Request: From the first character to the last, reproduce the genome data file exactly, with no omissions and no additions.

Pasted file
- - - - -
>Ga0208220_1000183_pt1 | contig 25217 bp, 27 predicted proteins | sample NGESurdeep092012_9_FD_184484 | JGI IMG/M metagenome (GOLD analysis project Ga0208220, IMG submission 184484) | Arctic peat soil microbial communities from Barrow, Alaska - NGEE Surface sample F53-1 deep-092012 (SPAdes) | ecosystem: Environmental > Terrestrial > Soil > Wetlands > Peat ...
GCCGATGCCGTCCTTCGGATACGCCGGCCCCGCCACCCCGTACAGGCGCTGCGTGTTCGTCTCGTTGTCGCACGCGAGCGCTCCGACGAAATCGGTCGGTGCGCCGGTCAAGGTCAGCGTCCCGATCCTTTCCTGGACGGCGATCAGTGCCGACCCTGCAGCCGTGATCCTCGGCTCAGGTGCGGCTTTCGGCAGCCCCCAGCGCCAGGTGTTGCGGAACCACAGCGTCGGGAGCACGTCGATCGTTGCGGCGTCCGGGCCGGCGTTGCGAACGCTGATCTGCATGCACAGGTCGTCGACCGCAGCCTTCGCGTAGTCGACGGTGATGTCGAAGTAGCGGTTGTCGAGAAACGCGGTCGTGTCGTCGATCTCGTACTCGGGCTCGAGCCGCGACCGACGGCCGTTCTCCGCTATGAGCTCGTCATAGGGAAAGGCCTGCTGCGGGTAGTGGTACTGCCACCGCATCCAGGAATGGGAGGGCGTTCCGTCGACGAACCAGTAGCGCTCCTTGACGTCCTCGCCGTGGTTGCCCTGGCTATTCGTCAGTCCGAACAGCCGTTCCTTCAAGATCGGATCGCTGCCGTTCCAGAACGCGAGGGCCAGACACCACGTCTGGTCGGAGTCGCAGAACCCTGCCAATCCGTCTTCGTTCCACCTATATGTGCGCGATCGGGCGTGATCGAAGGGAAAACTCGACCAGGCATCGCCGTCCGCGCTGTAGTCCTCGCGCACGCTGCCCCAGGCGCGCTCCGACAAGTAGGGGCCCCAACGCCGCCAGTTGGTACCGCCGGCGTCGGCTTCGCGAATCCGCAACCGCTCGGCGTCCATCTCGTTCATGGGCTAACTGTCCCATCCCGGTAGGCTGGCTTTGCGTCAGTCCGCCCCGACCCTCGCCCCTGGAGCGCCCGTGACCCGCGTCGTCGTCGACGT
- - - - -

>Ga0208220_1000183_pt1 | contig 25217 bp, 27 predicted proteins | sample NGESurdeep092012_9_FD_184484 | JGI IMG/M metagenome (GOLD analysis project Ga0208220, IMG submission 184484) | Arctic peat soil microbial communities from Barrow, Alaska - NGEE Surface sample F53-1 deep-092012 (SPAdes) | ecosystem: Environmental > Terrestrial > Soil > Wetlands > Peat ...
GCCGATGCCGTCCTTCGGATACGCCGGCCCCGCCACCCCGTACAGGCGCTGCGTGTTCGTCTCGTTGTCGCACGCGAGCGCTCCGACGAAATCGGTCGGTGCGCCGGTCAAGGTCAGCGTCCCGATCCTTTCCTGGACGGCGATCAGTGCCGACCCTGCAGCCGTGATCCTCGGCTCAGGTGCGGCTTTCGGCAGCCCCCAGCGCCAGGTGTTGCGGAACCACAGCGTCGGGAGCACGTCGATCGTTGCGGCGTCCGGGCCGGCGTTGCGAACGCTGATCTGCATGCACAGGTCGTCGACCGCAGCCTTCGCGTAGTCGACGGTGATGTCGAAGTAGCGGTTGTCGAGAAACGCGGTCGTGTCGTCGATCTCGTACTCGGGCTCGAGCCGCGACCGACGGCCGTTCTCCGCTATGAGCTCGTCATAGGGAAAGGCCTGCTGCGGGTAGTGGTACTGCCACCGCATCCAGGAATGGGAGGGCGTTCCGTCGACGAACCAGTAGCGCTCCTTGACGTCCTCGCCGTGGTTGCCCTGGCTATTCGTCAGTCCGAACAGCCGTTCCTTCAAGATCGGATCGCTGCCGTTCCAGAACGCGAGGGCCAGACACCACGTCTGGTCGGAGTCGCAGAACCCTGCCAATCCGTCTTCGTTCCACCTATATGTGCGCGATCGGGCGTGATCGAAGGGAAAACTCGACCAGGCATCGCCGTCCGCGCTGTAGTCCTCGCGCACGCTGCCCCAGGCGCGCTCCGACAAGTAGGGGCCCCAACGCCGCCAGTTGGTACCGCCGGCGTCGGCTTCGCGAATCCGCAACCGCTCGGCGTCCATCTCGTTCATGGGCTAACTGTCCCATCCCGGTAGGCTGGCTTTGCGTCAGTCCGCCCCGACCCTCGCCCCTGGAGCGCCCGTGACCCGCGTCGTCGTCGACGT